The Wallace Collection

The Wallace Collection, A Family Collection, A National Museum, An International Treasure House
  • Candelabrum
  • Attributed to François Rémond (1747 - 1812)
  • France
  • 1780 - 1782
  • Gilt bronze, patinated bronze, brass links and steel hooks
  • Height: 98.7 cm
    Width: 47 cm
  • Stamp: '14'
    Stamp: '8'
    Stamp: '13'
    Stamp: '0'
  • F132
  • Dining Room
Images & Media
Further Reading
  • The design of these candelabra cleverly incorporates contrasts: between the dark, patinated bronze of the vase which was intended to evoke the Antique world of Greek and Roman bronzes, and the rich gilding of the applied figures and decoration; between the beautiful female bodies and the lascivious grinning faces of the satyrs; and between the solid, heavy bases and the fluid and dynamic arabesques of the candle branches. The quality of the modelling of the fauns illustrates the role played by sculptors in the production of French 18th-century gilt-bronze ornament. These candelabra underline the complexity of the manufacturing process, which involved a number of different skilled craftsmen and which also resulted in a large number of different elements which had to be soldered, bolted or pinned together to produce the finished product. Almost none of these joins are visible to the naked eye.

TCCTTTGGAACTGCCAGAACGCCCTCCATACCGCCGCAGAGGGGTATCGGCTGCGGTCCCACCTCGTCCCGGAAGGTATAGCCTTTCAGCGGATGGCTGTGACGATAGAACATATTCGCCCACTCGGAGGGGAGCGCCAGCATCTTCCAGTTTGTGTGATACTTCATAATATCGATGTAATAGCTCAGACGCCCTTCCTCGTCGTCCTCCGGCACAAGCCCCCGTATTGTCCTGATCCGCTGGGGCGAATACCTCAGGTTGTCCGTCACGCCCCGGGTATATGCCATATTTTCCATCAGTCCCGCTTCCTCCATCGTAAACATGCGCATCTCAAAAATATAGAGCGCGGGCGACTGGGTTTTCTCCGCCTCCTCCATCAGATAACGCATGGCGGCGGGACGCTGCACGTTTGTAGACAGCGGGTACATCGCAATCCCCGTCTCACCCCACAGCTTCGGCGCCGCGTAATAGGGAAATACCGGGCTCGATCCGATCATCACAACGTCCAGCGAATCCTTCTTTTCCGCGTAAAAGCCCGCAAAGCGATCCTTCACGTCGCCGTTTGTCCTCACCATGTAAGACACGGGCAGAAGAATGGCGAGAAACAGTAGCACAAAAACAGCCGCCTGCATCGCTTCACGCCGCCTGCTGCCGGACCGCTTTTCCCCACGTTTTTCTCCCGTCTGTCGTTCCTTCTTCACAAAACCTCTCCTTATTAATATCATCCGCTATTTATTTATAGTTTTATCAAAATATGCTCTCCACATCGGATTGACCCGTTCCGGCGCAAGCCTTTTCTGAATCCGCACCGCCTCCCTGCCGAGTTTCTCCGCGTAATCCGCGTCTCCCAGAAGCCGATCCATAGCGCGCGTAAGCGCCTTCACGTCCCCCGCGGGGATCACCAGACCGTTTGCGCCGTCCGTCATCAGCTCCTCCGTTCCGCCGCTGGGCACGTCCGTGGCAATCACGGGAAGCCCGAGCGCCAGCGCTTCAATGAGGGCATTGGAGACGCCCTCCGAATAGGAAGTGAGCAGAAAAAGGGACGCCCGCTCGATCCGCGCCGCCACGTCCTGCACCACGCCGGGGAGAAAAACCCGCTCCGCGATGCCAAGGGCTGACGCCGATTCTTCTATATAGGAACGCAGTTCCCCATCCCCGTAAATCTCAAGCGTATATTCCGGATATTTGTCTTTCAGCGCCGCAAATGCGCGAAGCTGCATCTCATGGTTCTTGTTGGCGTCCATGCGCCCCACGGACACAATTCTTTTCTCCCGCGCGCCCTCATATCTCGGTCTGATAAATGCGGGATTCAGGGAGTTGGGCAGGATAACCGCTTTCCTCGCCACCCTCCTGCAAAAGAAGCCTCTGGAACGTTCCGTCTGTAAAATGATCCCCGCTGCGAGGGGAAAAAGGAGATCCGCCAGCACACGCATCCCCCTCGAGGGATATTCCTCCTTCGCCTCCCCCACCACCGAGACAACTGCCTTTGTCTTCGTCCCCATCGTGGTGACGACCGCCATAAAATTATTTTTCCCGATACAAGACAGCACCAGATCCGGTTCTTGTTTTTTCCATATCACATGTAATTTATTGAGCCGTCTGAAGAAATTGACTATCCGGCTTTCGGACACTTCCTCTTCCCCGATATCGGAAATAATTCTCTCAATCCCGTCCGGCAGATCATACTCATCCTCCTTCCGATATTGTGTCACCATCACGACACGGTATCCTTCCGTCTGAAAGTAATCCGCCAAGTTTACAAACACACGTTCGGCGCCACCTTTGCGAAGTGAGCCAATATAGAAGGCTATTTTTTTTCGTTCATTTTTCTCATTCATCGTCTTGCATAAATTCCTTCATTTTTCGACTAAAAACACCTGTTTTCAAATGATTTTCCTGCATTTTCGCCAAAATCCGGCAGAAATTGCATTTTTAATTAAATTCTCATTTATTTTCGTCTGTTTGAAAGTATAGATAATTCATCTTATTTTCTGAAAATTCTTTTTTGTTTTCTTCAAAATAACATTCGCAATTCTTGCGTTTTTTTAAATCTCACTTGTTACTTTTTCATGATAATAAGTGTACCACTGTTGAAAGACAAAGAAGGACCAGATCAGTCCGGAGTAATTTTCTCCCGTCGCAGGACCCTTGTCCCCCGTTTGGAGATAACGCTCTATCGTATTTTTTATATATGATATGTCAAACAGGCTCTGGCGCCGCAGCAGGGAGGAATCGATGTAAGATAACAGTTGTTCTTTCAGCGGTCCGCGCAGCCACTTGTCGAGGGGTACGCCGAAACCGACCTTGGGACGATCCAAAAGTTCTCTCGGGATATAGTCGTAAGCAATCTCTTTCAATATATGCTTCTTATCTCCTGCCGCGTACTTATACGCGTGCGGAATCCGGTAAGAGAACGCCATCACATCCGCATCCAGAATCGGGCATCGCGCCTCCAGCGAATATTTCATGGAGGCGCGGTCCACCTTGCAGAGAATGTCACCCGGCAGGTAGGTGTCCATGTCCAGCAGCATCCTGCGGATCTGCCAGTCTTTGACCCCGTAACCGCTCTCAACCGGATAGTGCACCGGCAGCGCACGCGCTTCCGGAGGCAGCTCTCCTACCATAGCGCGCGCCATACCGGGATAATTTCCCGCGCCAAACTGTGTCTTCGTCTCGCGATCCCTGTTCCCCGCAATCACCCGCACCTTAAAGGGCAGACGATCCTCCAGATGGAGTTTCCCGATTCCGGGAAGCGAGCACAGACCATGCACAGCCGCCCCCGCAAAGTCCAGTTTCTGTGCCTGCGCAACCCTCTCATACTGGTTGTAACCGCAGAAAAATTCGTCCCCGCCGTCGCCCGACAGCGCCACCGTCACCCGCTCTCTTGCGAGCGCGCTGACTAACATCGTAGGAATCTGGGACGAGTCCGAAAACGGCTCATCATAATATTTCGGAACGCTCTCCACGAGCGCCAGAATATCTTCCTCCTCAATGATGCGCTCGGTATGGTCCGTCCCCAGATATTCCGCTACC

A pair with F133, they are attributed to François Rémond (1742-1812) on the basis of similarities between the candleholders and friezes with other works by the bronzier. Variations of this model are also known, of varying quality, which suggests that they were commissioned by a marchand mercier, most likely to have been Dominique Daguerre, perhaps from different bronzier workshops. A previous attribution to Pierre Gouthière is no longer tenable, but the comparison of the seated fauns with the figures on the serpentine vase, mounted in gilt-bronze by Gouthière for the duchesse de Mazarin for presentation to the duc d’Aumont (now in the Louvre, inv. no. OA5178), remains valid as a stylistic influence.